At no time should the belt adjusting hardware contact the metal seat. It must be on either inside, or preferably outside, the seat. Such contact can cause improper adjustments as well as the infamous "dumping" where a belt is stacked against one side of the hardware. Dumping could cause shearing against a hardware edge.
The shoulder belts must not depend on the seat hole for their vertical location. There should be a seat mount bar or chassis bar behind the seat that locates the height of the belts coming off the driver's shoulders. The bar should allow belt angles of about 10 degrees down behind the seat.
Most of us are familiar with the five-point harness; it has a single, front anti-submarine strap attaching below the seat. This isn't bad. I've used one for years, and my voice is still in the same range it has been in since I survived puberty. The purpose of the strap is not to keep you from sliding forward, but to keep the lap belt from riding up and then letting you slide forward.
The six-point harness has a double strap, if this makes you feel better. The best part--it's easier to mount than a five-point setup. The double straps attach to the lap belt mounts. Then they wrap under the seat and go up through the front hole in the seat.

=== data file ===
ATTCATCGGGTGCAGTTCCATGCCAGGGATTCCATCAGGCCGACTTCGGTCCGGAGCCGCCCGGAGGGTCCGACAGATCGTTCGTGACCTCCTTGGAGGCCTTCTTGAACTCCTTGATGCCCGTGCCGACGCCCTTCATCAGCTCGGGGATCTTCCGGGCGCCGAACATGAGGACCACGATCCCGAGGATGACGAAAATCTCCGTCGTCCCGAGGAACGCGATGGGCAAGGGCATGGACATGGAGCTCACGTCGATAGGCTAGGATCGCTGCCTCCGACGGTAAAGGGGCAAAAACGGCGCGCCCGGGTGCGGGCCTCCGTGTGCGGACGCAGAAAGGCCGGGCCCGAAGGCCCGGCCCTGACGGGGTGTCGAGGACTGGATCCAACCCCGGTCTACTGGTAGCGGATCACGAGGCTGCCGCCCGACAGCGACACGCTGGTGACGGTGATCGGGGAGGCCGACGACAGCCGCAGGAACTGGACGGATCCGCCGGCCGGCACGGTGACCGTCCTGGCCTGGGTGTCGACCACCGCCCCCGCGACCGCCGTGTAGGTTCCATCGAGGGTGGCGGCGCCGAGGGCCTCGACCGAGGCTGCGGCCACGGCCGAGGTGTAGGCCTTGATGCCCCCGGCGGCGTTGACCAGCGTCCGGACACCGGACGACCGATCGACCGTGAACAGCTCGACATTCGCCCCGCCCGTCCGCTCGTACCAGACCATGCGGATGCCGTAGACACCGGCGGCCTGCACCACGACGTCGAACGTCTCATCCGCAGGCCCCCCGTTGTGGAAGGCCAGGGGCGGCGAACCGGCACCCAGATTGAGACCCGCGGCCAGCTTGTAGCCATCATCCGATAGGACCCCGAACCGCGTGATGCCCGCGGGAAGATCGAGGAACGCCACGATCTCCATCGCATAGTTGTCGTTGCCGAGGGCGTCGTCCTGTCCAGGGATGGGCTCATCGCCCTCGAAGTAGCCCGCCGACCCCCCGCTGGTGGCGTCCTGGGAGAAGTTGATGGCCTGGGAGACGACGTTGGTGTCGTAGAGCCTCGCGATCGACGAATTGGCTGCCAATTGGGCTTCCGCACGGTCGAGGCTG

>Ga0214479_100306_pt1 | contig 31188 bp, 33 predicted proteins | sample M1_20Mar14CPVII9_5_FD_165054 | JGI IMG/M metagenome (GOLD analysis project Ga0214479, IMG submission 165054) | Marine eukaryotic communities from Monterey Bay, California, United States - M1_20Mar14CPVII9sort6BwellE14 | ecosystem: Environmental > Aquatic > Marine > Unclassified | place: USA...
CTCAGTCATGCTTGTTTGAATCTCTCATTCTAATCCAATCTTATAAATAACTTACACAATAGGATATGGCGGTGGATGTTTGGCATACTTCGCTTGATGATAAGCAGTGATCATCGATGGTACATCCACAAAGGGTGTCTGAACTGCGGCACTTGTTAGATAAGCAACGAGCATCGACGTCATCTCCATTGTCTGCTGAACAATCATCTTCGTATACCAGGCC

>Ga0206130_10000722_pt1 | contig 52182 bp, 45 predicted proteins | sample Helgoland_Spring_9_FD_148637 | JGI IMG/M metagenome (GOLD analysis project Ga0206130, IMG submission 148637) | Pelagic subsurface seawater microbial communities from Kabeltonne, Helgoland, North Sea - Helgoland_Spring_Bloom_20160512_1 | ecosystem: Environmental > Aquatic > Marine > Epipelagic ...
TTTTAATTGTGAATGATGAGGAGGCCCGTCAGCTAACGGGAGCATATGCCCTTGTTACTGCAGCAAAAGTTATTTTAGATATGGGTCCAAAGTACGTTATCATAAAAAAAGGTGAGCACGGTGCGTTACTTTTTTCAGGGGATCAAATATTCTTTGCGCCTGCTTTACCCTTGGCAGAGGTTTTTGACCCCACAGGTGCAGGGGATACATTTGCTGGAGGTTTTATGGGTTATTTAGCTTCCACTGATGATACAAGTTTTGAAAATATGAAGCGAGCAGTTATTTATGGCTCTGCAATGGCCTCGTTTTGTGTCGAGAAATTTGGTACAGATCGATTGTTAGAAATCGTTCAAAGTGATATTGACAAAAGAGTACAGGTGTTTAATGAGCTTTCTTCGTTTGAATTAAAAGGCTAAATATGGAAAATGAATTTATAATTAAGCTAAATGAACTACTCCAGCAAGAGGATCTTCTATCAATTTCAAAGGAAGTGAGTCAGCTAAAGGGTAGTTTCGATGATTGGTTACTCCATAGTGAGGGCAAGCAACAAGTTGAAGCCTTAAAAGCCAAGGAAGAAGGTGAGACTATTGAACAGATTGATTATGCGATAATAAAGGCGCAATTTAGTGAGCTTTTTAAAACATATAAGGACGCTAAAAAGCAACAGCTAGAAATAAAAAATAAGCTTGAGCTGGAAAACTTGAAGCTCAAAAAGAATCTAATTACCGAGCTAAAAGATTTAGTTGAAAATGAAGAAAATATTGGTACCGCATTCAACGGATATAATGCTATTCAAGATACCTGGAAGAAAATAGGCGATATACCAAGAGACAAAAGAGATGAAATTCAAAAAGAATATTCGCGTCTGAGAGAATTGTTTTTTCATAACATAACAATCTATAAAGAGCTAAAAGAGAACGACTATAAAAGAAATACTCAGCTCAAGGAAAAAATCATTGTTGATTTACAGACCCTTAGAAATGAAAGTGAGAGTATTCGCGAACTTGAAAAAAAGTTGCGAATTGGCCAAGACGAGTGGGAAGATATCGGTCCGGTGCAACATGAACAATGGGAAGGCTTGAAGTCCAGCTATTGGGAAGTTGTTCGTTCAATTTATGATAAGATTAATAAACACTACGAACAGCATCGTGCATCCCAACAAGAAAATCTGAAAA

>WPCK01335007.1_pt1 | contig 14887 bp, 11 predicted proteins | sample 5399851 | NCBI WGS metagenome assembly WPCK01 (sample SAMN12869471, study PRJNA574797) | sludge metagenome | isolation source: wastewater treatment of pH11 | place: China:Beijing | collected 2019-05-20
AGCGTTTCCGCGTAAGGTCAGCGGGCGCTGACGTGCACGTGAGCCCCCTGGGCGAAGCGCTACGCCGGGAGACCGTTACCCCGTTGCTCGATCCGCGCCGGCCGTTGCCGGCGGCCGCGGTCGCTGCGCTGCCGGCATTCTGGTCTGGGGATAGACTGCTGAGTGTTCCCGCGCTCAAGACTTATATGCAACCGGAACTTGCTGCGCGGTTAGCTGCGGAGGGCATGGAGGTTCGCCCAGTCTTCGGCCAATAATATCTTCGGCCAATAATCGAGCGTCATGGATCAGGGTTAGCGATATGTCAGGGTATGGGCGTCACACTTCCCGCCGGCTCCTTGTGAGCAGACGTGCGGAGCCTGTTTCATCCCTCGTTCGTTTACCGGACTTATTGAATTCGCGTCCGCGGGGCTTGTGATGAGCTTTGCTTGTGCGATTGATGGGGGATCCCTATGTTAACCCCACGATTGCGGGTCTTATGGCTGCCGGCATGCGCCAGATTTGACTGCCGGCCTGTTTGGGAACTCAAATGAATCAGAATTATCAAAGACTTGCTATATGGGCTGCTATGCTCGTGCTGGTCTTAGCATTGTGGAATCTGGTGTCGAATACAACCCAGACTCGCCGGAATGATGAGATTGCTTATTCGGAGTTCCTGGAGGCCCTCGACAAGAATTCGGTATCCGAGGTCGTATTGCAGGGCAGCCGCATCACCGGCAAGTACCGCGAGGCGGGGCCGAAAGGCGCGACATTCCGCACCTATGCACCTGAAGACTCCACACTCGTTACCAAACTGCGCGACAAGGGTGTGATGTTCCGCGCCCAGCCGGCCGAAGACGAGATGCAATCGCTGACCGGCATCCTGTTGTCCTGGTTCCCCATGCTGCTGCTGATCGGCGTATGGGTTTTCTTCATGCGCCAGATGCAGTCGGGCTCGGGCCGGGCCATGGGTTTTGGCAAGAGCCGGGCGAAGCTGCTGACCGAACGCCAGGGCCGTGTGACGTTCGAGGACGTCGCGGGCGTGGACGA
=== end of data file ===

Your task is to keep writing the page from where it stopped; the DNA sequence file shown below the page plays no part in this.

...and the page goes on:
Take time to properly position a seat; use a mounting that attaches in three places to the rollcage; pick a seat that fits properly; use the correct brackets; and finally, use care in selecting belt mounting points.
The shoulder mounts are shown in two ways. The best way, ifthere is room, is the doub
This is a close-up of the six-point anti-submarine belt attachment. Itbolts to the outside
A bottom view of the seat shows the two anti-submarine straps routedunder the seat and a
CSC Racing Products
125A Harry Walker Pkwy.
Newmarket, Ontario, Canada
19033 174th Ave.
Oval Craft Inc.